In 1974 it was my turn to attend the all-boys Jesuit Catholic high school from which my two older brothers had graduated. Wanted or not, they had already established a reputation for me. Those first few weeks teachers I’d never met would ask, “Are you a Navarrete?” and then tell me I better live up to the name when they found out I was. At first I was disappointed to be lumped into a “Navarrete bucket” but I eventually learned it was handy to be pre-gifted with a reputation as an excellent student, both academically and in citizenship— particularly when I wasn’t living up to the latter part of the reputation.
I was hardly a secret ax murderer, and my crimes were all petty. Nevertheless, I was always surprised at how much I could get away with because teachers would either never think to suspect me or because they felt a need to help me uphold my position as a model student. In the end, I graduated from high school without ever having received detention or any of its Jesuit equivalents.
The Jesuits are the intellectual, rabble rousers in Catholicism and they tend to bring a “flexibility” to many things. One example is that you could periodically convince a teacher that rather than sending you to detention, you could “Slide for Life.” It was a simple game with double-or-nothing repercussions. If you won, you got out of detention. Lose and it was a double sentence. A teacher would take an eraser (we had black boards in those days) and mark off two eraser lengths at one end of the eraser tray, creating a “safe zone.” The accused would stand at the other end of the blackboard and shoot the eraser along the tray. If the eraser stopped completely within the safe zone, he won freedom from detention. Otherwise, he heard classmates’ jeers as he headed off to meet with the Dean of Men for extended penalty time.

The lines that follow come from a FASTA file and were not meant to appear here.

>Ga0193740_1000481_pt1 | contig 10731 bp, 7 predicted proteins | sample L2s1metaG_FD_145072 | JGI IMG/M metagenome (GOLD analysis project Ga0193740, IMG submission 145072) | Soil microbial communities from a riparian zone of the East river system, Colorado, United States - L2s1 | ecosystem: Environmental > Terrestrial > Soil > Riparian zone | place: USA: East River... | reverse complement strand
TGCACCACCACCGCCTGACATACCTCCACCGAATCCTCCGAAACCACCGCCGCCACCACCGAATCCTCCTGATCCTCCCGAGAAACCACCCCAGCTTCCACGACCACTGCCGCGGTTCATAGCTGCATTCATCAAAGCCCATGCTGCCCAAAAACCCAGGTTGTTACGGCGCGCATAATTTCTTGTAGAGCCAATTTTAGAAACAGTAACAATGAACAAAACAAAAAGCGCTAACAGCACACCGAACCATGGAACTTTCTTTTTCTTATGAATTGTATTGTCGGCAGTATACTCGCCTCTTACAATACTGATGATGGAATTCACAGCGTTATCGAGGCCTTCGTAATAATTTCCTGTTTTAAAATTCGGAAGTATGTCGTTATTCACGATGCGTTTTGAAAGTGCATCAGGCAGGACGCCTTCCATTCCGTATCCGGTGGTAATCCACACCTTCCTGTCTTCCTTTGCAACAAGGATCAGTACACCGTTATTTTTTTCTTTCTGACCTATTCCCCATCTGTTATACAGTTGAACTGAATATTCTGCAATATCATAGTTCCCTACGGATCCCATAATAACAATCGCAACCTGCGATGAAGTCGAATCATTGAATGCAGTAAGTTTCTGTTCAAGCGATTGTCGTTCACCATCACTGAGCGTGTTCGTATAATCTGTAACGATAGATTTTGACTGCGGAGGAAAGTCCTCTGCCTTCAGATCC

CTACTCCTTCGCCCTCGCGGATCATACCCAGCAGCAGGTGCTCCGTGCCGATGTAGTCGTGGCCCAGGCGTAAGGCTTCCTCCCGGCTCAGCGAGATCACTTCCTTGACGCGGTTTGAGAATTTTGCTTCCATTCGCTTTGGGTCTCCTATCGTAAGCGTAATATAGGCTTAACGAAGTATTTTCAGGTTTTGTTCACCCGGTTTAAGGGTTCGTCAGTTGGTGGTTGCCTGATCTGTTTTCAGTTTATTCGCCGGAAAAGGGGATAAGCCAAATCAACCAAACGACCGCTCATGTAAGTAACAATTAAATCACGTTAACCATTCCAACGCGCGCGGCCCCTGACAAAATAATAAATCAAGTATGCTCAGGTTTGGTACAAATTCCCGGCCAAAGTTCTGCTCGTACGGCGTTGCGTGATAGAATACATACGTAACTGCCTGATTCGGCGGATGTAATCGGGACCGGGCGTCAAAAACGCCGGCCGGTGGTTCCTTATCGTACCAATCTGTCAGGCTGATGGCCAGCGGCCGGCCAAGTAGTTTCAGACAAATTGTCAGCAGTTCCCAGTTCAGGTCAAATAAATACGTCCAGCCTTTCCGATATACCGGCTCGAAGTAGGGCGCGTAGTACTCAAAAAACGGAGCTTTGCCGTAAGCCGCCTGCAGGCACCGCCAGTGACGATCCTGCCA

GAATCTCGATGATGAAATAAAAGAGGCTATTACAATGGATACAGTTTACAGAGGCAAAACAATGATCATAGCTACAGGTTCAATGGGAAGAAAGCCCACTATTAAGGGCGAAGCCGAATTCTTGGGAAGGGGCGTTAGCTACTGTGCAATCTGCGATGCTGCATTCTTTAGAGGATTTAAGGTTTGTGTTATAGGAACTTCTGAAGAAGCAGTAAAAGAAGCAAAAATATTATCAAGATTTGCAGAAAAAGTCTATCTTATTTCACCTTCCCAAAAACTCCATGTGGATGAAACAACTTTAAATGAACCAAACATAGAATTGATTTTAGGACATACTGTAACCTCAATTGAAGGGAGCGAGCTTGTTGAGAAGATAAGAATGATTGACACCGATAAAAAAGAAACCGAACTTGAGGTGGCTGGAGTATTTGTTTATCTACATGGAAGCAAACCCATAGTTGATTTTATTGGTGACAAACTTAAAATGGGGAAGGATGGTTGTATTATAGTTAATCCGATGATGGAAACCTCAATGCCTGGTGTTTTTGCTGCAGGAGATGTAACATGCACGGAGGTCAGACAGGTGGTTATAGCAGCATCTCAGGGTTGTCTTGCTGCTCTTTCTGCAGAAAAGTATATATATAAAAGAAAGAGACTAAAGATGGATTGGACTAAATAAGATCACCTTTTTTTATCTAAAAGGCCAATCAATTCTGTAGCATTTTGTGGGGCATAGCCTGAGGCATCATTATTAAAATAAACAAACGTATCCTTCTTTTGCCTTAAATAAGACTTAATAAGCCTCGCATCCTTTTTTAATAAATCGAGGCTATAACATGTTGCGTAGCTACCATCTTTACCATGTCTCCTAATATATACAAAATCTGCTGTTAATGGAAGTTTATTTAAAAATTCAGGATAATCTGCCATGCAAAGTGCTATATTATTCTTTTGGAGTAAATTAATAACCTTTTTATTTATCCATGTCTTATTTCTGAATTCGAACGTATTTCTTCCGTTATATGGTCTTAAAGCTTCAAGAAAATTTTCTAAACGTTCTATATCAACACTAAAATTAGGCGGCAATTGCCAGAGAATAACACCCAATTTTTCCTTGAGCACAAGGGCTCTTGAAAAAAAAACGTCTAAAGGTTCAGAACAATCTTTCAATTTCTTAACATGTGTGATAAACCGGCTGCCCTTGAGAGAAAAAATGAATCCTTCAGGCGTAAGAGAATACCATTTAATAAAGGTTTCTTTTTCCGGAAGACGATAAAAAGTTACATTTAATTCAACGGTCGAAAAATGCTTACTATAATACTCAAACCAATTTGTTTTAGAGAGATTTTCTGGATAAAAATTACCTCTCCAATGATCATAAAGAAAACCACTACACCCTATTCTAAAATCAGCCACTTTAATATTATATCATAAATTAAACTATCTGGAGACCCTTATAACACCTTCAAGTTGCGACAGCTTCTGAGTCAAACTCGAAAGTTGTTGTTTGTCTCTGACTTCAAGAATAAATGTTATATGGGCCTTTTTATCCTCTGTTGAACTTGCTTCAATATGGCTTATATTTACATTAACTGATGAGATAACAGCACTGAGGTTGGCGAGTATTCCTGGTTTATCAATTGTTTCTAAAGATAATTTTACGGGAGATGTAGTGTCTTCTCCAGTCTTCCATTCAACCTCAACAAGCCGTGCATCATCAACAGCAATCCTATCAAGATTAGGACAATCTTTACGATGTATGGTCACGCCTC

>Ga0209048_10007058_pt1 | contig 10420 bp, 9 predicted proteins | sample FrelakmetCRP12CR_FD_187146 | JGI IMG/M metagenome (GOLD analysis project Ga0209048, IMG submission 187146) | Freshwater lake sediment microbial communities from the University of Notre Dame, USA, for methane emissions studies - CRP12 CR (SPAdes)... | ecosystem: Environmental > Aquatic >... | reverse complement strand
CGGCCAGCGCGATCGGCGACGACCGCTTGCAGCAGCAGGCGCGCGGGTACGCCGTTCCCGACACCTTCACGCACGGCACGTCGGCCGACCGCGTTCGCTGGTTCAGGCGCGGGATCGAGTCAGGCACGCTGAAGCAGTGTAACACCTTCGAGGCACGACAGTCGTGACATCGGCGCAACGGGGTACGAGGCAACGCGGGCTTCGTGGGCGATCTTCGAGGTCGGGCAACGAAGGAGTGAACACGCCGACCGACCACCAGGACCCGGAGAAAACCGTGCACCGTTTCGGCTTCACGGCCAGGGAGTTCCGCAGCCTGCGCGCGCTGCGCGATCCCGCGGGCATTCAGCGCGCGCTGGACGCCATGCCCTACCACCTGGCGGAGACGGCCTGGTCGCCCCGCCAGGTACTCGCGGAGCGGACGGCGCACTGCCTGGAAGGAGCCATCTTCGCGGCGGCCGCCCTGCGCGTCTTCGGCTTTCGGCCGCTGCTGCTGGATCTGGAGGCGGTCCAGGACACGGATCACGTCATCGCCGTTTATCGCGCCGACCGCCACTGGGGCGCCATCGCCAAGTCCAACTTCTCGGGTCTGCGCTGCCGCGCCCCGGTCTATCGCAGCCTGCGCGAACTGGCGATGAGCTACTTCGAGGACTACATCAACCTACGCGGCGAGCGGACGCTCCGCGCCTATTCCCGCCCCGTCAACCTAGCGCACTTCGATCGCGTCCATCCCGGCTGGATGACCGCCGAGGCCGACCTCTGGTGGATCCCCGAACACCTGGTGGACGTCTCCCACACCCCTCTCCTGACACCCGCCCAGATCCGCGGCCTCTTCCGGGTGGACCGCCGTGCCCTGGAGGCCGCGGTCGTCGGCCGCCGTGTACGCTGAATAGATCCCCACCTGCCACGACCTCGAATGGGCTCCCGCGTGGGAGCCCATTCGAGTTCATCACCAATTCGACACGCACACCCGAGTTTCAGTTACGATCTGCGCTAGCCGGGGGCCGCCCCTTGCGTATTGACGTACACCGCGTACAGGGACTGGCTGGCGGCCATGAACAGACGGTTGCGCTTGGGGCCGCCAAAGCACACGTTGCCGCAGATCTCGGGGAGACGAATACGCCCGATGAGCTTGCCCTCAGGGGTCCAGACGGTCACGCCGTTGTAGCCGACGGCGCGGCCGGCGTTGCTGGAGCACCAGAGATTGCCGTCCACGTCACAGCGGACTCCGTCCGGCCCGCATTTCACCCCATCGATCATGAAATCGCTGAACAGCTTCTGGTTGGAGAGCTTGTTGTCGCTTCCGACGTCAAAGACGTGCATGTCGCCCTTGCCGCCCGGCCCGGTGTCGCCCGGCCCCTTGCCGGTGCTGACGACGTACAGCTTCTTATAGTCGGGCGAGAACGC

A frequent event that led to classmates begging to “Slide for Life” happened if you forgot to bring your textbook to class. One day I left my copy of Catcher in the Rye in my locker. Our English teacher was pacing up and down the rows of desks as he lectured and I was sure my detentionless streak was over. When he reached my desk, he saw that I didn’t have my book. He paused. Tapping my desk with one finger, he lowered his voice to a stage whisper, and said, “Don’t forget to bring it tomorrow,” then continued walking and lecturing. Hardly Shawshank Redemption stuff, but this was a teacher who had no tolerance for forgotten books. I didn’t have to look around to know the whole class was sending “teacher’s pet” vibes at me.
Cutting My Teeth on Cutting
I never “officially” cut a class, but about every six weeks I’d take extended “orthodontics breaks.” I had a lot of orthodontics work done and I always booked my appointments for late mornings or early afternoons. What should have been a two-hour school absence often stretched to three or four hours because my route back to school often took me via comic book stores, Golden Gate Park, the library, or home for a snack. Every time I’d visit the Dean of Men for my permission slip he’d recommend that I try to schedule my appointments for non-school hours. Never seemed to happen. Just as I was graduating, they implemented a new school policy: absolutely no appointments during school hours.
Cheating Gone Wild
My junior year one teacher would give a weekly test to ensure that we were keeping up with reading assignments. He would read ten statements, and after each he would ask, “True or False?” and we would write the appropriate answer. These tests only accounted for about 10% of the grade so they weren’t that important. But they might make the difference in nudging a B+ toward an A-, or a B- into a C+.